Suppose you want the bunches cut at 2/3 of the plant just above the leaves. Don’t worry if you think you are cutting too much – regular trimming encourages new growth and eliminates too much growing.
To get your oregano at the right flavor potency, harvest these leaves just before the plant flowers. To get this correct, you can time it perfectly. You can use these flowers to subtly flavor salads.
Once harvested, go ahead and use your herbs in whatever dish you desire. These herbs can be used in various recipes, and you can discover more if you research on the internet.
Oregano Benefits Conclusion
Now that you know the difference between oregano coming back every year and not cutting it down when it is resting from growth, you can take better care of your plant.
Though your plant will look like it’s dead after its production time is over, don’t mistake that for real death. It is just resting from production and getting ready to re-growth and reproduction.
Oregano can be described as those animals that go on and hibernate during winter, only for them to resurface after the cold season and normally live again.
Oregano is extremely useful among herbs and appears to be used in different recipes. It tastes a bit like thyme and is a great herb to have in your kitchen, especially fresh from the garden.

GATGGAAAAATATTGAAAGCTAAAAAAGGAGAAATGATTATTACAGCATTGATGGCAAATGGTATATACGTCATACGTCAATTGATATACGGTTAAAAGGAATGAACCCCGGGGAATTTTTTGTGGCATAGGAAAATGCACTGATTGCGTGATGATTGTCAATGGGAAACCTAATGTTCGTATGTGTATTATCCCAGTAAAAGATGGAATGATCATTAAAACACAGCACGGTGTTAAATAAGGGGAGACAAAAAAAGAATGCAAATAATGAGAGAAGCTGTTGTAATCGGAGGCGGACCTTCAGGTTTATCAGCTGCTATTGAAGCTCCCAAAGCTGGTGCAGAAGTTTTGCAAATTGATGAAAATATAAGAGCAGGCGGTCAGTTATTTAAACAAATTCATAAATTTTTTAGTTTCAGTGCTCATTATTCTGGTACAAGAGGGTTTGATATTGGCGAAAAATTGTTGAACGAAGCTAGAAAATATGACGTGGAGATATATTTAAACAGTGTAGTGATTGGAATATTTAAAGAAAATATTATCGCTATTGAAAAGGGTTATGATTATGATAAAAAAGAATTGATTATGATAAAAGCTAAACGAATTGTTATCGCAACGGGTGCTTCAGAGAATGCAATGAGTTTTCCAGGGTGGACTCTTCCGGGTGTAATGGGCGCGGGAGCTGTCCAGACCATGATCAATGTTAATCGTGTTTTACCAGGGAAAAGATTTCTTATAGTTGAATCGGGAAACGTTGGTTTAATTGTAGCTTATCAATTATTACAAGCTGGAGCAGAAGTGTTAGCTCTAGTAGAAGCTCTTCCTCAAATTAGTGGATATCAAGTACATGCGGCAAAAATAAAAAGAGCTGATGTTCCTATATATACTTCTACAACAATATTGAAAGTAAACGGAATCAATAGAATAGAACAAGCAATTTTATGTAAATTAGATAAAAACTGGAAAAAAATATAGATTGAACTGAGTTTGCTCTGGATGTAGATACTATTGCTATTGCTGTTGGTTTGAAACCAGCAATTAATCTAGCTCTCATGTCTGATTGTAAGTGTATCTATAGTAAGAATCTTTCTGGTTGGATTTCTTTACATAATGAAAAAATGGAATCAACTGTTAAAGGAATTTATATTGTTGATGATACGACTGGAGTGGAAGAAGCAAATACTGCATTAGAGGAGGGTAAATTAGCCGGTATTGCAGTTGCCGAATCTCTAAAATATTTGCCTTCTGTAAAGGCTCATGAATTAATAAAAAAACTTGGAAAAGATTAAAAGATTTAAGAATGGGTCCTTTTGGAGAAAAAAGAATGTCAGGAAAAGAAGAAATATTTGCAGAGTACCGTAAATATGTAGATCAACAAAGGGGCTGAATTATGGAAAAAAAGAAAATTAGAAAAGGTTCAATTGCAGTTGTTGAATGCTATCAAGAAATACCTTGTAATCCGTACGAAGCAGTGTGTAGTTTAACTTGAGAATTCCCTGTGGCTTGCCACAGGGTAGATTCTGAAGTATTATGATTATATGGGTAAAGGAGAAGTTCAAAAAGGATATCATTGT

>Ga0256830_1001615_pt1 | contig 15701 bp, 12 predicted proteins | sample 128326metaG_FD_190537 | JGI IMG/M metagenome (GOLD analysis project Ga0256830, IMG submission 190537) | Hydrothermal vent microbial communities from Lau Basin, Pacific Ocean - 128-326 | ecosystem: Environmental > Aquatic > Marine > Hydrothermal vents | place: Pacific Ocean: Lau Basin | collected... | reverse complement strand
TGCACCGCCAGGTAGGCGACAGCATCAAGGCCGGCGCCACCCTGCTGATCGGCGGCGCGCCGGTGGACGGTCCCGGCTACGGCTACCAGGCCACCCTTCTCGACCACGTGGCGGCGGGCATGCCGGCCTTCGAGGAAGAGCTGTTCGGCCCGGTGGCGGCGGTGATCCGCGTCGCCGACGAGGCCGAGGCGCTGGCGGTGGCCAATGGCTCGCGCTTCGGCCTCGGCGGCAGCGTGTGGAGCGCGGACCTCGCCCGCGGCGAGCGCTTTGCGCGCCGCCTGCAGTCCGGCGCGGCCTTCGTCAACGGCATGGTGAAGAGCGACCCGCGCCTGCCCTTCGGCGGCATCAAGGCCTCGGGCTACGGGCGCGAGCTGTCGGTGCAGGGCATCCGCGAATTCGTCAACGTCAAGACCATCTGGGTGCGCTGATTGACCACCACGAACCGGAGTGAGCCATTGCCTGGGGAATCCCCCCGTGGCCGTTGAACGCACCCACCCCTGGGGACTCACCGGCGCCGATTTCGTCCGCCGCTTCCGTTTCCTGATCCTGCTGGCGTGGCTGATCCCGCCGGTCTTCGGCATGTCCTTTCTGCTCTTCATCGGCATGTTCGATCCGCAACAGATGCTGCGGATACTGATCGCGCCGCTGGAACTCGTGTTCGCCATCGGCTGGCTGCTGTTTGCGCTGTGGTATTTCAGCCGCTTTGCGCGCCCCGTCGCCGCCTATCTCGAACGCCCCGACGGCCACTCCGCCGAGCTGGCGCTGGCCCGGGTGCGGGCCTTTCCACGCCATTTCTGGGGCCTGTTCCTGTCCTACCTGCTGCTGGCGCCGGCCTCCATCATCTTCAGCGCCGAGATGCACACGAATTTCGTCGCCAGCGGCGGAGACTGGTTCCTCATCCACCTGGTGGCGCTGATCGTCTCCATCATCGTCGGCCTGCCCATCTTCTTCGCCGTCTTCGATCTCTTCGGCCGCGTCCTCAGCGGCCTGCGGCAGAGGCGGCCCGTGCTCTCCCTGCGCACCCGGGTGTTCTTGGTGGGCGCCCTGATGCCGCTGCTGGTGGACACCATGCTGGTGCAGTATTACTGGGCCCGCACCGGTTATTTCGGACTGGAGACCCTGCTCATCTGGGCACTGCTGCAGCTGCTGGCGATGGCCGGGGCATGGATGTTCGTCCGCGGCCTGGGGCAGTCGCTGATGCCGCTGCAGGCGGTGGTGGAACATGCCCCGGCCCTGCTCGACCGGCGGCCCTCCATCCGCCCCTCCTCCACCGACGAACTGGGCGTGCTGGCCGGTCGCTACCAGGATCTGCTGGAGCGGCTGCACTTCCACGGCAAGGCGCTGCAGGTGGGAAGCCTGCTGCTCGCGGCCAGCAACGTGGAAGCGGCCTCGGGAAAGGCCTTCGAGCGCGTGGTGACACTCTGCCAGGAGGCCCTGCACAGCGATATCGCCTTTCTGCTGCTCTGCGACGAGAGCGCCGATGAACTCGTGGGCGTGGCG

All the best in growing your Oregano!
Will oregano plant survive winter?
It seems to like the shade, but it doesn't seem to like the heat. I don't know much about it, but I'd suggest that you should start seeds indoors if you're going to have them survive the winter. And then transplant them out when they're ready.
I have grown oregano in the greenhouse from seed for years. It has survived multiple winter freezes and is still going strong! It will grow in temperatures as low as 10 degrees Fahrenheit.
Does oregano reseed itself?
It should, but I'm not sure how fast it would reseed, as I have never had a problem with it. In my experience, it tends to reseed in the spring.
Can I grow oregano in my garden?